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Butane exhibiting historic price strength relative to crude on rising export levels
HOUSTON, October 17, 2017 (PCW) -- Spot butane prices have averaged at historic levels relative to WTI crude this year, PetroChem Wire prices show, hitting a high of 107.7% in early Feb (see graph below). For the year-to-date, spot butane prices have averaged at nearly 75% of crude’s value, besting the previous record set in 2012 when the annual average was 73.4%.
Similar to propane’s relationship with crude (which NGLs Week analyzed in the previous report), the recent strength has come on the back of robust Asian exports. Unlike propane, butane’s largest source of demand is not exports, but gasoline blending. However, exports are becoming a larger part of the demand pie.
Last year, butane exports made up about 13% of butane demand; so far this year, it stands around 17%. US trade data shows butane export levels through Aug, which is the most recent data, are already the highest levels seen since 2014 and are just 603 million barrels shy of that high-water mark.
Shipping sources noted if export demand continues at the current clip, we could see a new record this year. Already exports set an all-time monthly record in Mar, coming in at 5.588 million barrels (180,258 b/d), according to EIA data.
Should exports be the driving force in this price strength, it is important to understand which regions are the largest consumers and whether their demand is sustainable. Similar to propane, Asia is the leading destination for US butane with its total volumes more than those combined from North America, Latin America, Europe and Africa for the year-to-date.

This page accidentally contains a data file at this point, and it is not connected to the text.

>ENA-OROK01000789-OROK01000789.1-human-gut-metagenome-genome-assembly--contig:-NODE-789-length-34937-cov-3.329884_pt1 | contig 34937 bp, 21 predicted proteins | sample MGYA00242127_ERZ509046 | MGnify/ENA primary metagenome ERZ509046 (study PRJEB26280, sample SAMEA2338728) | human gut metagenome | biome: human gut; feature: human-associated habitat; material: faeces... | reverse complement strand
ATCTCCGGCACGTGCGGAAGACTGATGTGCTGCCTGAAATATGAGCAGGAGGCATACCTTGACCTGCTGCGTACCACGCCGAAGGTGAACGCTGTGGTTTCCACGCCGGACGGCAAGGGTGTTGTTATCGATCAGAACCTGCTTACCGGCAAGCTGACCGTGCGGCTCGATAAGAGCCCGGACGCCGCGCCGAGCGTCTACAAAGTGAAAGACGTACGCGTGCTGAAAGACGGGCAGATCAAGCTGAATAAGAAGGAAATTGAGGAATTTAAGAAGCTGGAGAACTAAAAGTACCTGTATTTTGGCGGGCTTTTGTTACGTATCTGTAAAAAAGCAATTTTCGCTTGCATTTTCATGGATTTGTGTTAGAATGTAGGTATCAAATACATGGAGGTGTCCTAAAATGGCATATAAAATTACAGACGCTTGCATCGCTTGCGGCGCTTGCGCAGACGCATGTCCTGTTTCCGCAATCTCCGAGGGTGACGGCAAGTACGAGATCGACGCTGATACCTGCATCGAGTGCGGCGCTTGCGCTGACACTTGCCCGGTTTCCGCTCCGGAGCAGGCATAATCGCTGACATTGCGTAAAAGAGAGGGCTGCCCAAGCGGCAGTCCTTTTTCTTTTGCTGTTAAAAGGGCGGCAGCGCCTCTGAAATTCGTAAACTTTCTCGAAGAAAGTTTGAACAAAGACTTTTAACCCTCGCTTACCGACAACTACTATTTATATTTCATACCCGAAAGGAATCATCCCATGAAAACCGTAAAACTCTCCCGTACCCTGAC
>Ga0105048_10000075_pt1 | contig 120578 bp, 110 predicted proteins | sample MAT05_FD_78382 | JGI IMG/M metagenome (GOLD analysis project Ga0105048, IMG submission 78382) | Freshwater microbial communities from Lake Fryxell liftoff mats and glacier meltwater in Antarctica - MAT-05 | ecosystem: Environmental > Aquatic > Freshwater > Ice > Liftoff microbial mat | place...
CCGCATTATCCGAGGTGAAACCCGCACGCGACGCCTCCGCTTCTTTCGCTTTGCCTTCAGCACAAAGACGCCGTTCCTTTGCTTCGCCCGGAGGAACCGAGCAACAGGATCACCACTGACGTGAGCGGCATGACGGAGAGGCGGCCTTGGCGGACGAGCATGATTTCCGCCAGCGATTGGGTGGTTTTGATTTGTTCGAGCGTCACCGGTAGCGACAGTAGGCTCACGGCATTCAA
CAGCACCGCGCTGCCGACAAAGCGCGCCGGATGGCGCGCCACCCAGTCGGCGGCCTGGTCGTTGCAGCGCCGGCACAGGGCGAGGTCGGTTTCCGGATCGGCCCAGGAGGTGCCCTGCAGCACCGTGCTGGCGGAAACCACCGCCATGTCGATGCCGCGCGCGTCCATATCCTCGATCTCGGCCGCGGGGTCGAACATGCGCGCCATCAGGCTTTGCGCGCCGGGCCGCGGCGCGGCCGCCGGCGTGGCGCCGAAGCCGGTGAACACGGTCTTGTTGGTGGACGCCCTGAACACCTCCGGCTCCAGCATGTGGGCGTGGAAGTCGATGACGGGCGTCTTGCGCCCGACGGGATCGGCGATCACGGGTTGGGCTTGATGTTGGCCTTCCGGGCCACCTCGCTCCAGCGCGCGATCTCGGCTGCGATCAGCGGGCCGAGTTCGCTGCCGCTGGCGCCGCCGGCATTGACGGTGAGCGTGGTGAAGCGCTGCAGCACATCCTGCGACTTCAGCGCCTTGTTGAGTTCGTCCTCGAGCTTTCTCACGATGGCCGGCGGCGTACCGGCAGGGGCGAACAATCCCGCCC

South Korea is the leading importer (it is the largest producer of butane canisters/cartridges), followed by China, Japan, Canada and Egypt. South Korea and China should continue to be leading importers of butane given rising LPG consumption in its petrochemical and industrial sectors; several new plants came onstream at the end of 2016 that use LPG as a feedstock rather than naphtha or gasoil, which have been the feedstocks of choice for Asian plants.
What is interesting is this year’s demand uptick from Egypt, Turkey and Indonesia, which have been peripheral importers at best in prior years. These countries’ YTD exports are already two- to fivefold over 2016 levels, reflecting a shift away from Middle East supplies (which are expected to fall on OPEC production cuts). From a price perspective, US butane is coming in at a viable discount to current Saudi contract prices making exports feasible.
US butane is also coming in at about 80% the value of Asian and European naphtha, opening up feedstock switching possibilities in those regions (See International Prices, page 1). In the short-term, another bump should be expected from Latin America in Sep due to production disruptions in Mexico from the recent earthquakes, which could linger into 1Q -- Samantha Hartke
PetroChem Wire's NGLs Week report offers weekly analysis of critical market fundamentals and US/international prices. To sign up for a free trial, e-mail: Samantha@petrochemwire.com